Here's your go-to icebreaker for the first day of any level of foreign language class:
“You are from Blissland. In your country, it is not polite to make eye contact. Usually, you focus on a person’s feet while holding a conversation.”
Several years ago I attended an International Baccalaureate Middle Years Programme Professional Development Training. While most of the training was somewhat forgettable, I walked away with one particular activity that I’ve returned to time and again for my first day of Spanish class. The great thing about this activity is it is very simple to set up, and it is perfect for teaching any level of any language (or possibly even a course on sociology or culture).
As students enter your classroom, hand them a strip of paper (an “invitee description” – see PDF, Editable Google Doc) and project the United Nations Cocktail Party instructions (slide 1) for students to read. Be sure to tell students to keep their description a secret.
Once everyone has arrived, review the instructions above and check for questions. Then encourage students to get up and mingle with one another (in English for lower levels or informally in the target language for upper levels if desired). Every so often, ring a bell to cue them to say goodbye to the person they were speaking with and go find a new partner.
The only rule is that students must follow the normal behavior laid out in their invitee description! So, if a student gets the “Blissland” descriptor above, they must avoid eye contact at all costs during the conversation, staring instead at their partner’s feet.
As you can imagine if you’ve read through some of the invitee descriptions, this activity leads to a fair amount of awkward interaction, which is actually the desired outcome!
In being forced into uncomfortable situations (holding conversations with partners who are speaking too loudly, standing too closely, staring at their feet instead of making eye contact, holding hands while speaking, keeping one’s back turned to the person with whom they are speaking, and so on) students are forced outside of their comfort zones while they chat with one another.
Some reflection discussion questions to consider engaging your students in following the activity include:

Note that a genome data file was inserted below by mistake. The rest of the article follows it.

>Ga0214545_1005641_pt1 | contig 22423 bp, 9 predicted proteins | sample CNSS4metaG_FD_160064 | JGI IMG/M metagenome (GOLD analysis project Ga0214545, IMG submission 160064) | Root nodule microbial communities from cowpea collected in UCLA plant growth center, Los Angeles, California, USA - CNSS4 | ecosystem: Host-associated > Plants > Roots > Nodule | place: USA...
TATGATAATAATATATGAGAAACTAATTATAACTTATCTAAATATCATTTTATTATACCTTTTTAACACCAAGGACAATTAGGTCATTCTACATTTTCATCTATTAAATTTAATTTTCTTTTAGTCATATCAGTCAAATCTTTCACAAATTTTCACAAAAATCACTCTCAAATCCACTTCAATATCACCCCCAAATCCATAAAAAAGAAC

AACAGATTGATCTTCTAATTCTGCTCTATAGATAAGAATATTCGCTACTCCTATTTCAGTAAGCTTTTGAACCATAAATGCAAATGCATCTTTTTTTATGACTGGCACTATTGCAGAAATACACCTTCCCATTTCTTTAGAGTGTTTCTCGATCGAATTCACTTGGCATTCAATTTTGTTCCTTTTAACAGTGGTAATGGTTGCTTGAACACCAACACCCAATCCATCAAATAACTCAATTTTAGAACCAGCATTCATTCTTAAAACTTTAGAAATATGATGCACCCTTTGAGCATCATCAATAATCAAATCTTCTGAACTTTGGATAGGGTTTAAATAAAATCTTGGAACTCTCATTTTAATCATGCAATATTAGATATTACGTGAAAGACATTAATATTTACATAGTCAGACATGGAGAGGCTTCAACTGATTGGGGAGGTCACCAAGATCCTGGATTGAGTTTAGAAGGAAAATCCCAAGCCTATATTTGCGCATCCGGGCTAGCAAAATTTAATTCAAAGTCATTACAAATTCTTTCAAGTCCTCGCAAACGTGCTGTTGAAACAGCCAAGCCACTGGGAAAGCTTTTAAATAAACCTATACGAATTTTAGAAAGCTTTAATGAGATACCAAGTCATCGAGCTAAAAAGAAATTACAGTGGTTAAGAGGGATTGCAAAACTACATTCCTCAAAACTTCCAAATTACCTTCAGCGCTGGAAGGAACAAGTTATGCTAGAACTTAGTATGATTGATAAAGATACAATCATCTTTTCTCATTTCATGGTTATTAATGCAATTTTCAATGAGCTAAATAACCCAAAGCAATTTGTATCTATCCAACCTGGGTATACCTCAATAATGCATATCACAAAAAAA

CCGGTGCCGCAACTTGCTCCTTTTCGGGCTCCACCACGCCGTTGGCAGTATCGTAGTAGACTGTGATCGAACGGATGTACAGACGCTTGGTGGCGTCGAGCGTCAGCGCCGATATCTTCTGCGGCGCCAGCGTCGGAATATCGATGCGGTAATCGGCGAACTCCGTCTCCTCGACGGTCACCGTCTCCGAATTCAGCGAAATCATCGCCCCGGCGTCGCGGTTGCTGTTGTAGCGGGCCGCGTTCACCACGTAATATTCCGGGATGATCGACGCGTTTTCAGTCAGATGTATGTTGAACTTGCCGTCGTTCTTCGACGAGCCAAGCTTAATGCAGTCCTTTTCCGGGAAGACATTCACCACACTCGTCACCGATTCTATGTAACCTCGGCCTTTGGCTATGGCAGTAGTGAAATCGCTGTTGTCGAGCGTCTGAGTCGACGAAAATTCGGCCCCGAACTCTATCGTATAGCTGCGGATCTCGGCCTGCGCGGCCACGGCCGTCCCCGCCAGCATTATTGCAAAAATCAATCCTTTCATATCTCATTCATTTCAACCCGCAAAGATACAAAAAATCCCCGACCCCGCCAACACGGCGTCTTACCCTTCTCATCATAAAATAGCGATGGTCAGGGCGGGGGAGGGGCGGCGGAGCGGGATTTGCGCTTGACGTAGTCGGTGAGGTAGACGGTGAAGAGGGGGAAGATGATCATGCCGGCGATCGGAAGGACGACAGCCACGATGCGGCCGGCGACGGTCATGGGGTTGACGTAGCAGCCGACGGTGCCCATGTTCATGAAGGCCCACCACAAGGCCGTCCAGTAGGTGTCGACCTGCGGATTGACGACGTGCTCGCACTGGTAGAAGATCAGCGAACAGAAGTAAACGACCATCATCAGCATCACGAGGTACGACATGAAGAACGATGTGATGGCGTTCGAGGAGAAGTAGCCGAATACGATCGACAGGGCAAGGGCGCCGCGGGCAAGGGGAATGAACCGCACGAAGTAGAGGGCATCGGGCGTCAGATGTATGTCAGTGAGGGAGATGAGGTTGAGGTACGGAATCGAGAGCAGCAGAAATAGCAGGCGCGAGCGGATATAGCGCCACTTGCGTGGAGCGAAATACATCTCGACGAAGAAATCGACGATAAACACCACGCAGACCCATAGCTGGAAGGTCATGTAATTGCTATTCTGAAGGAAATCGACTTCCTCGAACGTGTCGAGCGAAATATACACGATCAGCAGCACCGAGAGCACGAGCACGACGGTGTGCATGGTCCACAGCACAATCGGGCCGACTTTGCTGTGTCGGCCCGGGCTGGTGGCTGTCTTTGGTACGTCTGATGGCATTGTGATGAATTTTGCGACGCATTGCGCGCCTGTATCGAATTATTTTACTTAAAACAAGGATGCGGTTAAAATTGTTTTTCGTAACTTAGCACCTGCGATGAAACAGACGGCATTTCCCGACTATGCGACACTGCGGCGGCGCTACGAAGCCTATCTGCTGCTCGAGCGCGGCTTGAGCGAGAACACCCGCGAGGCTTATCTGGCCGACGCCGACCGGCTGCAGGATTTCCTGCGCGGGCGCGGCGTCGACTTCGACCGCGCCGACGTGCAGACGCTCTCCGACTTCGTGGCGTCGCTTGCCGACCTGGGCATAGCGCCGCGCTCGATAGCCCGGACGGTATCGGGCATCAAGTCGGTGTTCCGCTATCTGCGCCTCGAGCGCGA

What did you have to do while talking?
What did it feel like to act in this way?
What did it feel like to be on the receiving end of some of these behaviors?
How did you cope with the awkwardness and discomfort?
Why did we do that activity? Why is this activity relevant for a language (or sociology or culture) class?
That last question is a rich opportunity to dig into the idea that “normal” is not actually a concrete, black-and-white definition but rather is culturally and socially defined and varies based on country and context (and even classroom — this activity could be a great way to kick off establishing student-generated norms for your class).
My normal may be to shake your hand when meeting for the first time, while you may innocently go in for a kiss on the cheek due to your concept of normal from your upbringing elsewhere. Neither way of doing things is wrong or better, they are just contextual norms that arise from our life experiences and cultures.
From here, there is an important opportunity to remind students that in learning another language, to communicate effectively, a person must learn not only vocabulary and grammar but also cultural norms, gestures, and what constitute “normal” behaviors for members of that culture, in order to put that academic knowledge into everyday practice.
How about you? Do you have a go-to activity to break the ice and initiate important conversations about the nature of your content area (world language or otherwise?) with your students?
About the Author: Becky Searls is a driven, globally-minded educator with 11 years of classroom experience teaching middle and high school Spanish, as well as an MA in foreign and second language education. She is also the founder of Elevating Educators, where she offers instructional coaching and educational consulting services for individuals, schools, and districts seeking meaningful professional development in the areas of World Languages, Proficiency-Based Instruction, Standards-Based and Holistic Assessment, TESOL/ESL, Thoughtful & Efficient Technology Integration, and Global Ed / Connections.